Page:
Markéta Irglová Can Have Whatever She Dreams Of
by Jay S. Jacobs
Music has led Markéta Irglová down many roads. She was born under the communist regime in the old Czechoslovakia. Though not a musician himself, her father was very involved in the local arts scene and helped to set up performances by many international artists.
It was through one of these performances that Irglová met Irish folk-rocker Glen Hansard of the Frames. Though she was quite young (Irglová was only 13 the first time they met), the two quickly showed a musical rapport. Eventually Irglová moved to Ireland and joined Hansard’s band. Then she and Hansard formed another band, called The Swell Season, who released their first album in 2006.
However, Irglová’s career really exploded the next year, when she, Hansard and former Frames member John Carney started working on a tiny independent film called Once, about the relationship between an Irish street musician and an Eastern European woman who became his muse and musical partner. Though little was expected of this little film, it ended up being a surprising success, eventually winning Hansard and Irglová an Oscar for Best Original Song for the highlight tune “Falling Slowly.” Once also was transformed into a Broadway show, winning the 2012 Tony for Best Musical.
Irglová and Hansard continued to tour together and record as The Swell Season, and Irglová packed her bags again, moving to New York City. Eventually Irglová and Hansard’s personal relationship ended and The Swell Season was put on a semi-permanent hiatus.
Irglová quickly went to work on her solo debut, Anar, which was released in 2011. Then she uprooted her life yet again, moving to Iceland to record the follow-up album, Muna. That album has actually been done for well over a year, however when she had originally planned to release the album she was seven-months pregnant with her first child. Realizing that she could not properly promote the album and tour, she pushed the release date back until she could give the release the proper care.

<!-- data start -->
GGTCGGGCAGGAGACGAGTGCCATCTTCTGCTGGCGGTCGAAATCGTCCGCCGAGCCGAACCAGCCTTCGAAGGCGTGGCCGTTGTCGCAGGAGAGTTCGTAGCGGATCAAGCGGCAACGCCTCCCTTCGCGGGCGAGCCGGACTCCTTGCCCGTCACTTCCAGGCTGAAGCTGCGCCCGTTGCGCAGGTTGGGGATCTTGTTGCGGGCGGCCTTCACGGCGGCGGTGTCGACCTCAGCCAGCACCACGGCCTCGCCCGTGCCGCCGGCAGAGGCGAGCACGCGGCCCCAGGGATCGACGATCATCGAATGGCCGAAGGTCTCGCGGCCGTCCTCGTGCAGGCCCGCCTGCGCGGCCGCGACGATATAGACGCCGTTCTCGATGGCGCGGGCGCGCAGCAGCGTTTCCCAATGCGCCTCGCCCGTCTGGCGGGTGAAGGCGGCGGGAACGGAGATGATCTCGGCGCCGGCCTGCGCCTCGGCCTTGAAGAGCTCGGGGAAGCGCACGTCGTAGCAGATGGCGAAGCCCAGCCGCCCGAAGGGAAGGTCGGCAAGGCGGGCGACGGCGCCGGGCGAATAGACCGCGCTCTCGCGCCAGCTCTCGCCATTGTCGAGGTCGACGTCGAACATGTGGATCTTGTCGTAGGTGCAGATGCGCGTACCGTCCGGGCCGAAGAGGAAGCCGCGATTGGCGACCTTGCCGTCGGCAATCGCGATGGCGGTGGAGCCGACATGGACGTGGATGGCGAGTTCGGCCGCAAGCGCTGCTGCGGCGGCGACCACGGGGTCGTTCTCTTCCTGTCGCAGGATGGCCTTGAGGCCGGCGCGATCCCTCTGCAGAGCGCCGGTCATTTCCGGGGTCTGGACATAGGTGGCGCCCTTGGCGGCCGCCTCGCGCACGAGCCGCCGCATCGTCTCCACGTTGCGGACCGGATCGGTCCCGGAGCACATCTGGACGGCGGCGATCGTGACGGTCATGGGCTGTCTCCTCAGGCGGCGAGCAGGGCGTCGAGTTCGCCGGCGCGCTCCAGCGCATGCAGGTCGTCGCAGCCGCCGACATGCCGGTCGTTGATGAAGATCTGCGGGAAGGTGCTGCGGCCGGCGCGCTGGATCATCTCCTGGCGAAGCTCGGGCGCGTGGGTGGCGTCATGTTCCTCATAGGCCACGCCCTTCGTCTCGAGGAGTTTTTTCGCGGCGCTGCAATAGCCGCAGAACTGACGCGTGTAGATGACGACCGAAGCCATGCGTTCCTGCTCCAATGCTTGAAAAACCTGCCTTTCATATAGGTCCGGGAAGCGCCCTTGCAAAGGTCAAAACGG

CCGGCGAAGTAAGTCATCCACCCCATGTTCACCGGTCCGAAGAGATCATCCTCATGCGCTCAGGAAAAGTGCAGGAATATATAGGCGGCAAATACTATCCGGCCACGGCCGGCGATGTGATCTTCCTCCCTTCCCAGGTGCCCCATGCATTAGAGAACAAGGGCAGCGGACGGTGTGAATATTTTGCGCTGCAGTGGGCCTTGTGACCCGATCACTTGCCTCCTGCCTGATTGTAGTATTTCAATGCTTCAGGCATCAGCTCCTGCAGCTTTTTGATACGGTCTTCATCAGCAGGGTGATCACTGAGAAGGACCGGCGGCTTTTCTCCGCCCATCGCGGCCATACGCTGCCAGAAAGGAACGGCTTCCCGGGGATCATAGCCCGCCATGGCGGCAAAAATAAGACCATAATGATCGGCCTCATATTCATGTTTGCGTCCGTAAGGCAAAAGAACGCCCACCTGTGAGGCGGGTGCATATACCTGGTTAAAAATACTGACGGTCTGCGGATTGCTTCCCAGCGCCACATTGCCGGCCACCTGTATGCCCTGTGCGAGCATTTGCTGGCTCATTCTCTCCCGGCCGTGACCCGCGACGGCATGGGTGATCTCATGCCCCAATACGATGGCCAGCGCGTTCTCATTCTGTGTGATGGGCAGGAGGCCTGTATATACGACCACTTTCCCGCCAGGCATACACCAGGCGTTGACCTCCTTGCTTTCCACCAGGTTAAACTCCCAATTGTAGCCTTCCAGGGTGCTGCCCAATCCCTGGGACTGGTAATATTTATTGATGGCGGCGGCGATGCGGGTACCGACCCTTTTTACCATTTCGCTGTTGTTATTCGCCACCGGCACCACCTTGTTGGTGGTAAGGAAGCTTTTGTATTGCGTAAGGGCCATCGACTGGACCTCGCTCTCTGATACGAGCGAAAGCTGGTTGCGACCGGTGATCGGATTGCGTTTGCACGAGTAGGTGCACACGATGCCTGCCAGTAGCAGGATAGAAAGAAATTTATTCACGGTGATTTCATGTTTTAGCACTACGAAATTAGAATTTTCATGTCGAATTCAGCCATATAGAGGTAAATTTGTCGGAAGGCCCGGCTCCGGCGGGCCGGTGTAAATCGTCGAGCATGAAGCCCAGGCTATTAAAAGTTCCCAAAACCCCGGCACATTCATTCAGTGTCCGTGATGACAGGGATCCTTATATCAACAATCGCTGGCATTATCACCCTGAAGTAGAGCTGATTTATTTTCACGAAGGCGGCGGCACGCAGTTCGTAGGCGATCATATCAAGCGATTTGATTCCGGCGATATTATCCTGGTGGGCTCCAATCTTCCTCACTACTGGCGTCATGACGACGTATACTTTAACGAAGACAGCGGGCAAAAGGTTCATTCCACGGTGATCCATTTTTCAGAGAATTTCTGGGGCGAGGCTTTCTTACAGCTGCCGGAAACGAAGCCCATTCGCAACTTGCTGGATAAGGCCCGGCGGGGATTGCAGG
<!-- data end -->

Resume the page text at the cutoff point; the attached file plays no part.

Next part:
Now, she has finally released Muna and the road calls again, as Irglová is following up the album with her first U.S. dates in a few years. Right as Irglová was starting up the tour, we had the chance to catch up with her about her history, her new album and the tour.
Your father was not a professional musician, but he was very involved in the music and art worlds in the old Czechoslovakia. Was that how you first become interested in music?
It began very early for me. Early in my childhood. Both of my parents loved playing music at home, so I would always hear it. My dad had the habit of playing music for me and my sister when we were going to sleep. They used these CDs that were going nice and calming, like Simon & Garfunkel or Leonard Cohen. At the time there would be Czech versions of these songs, which had been approved by the communist regime as safe. They would be cover versions, but they were still really beautiful. I loved listening to them.
I remember when I was four years old, I saw the musical Jesus Christ Superstar, the film version of it. That made a huge impression on me. I learned all those songs phonetically, even though I couldn’t speak any English. I got it on tape and I just kept singing the songs. My parents saw that I was very interested in music and they tried to nurture that in me, by getting me to take practice on instruments and I attended a choir. So it was almost second nature to me from very early on.
You were born in the Czech Republic and later moved to Ireland. How do you feel both places influenced your music?
I’m never sure how. I definitely feel in my music that there are undertones of Slavic music. It’s ingrained in me. The music of your country, it’s always part of you. One thing that you can never really get completely out of your system. It’s just that I can never really tell this the Czech influence and this is the Irish influence. It just grows into this part within me and gets all mixed up. Irish influence, actually, I get really clear, because I’m a huge fan of traditional Irish music. I have a lot of appreciation for that. When I was living there, I got to listen to a lot of it, both live and on CDs. The way of singing has rubbed off on me a lot. I think that projects itself into my melodies and my way of singing often.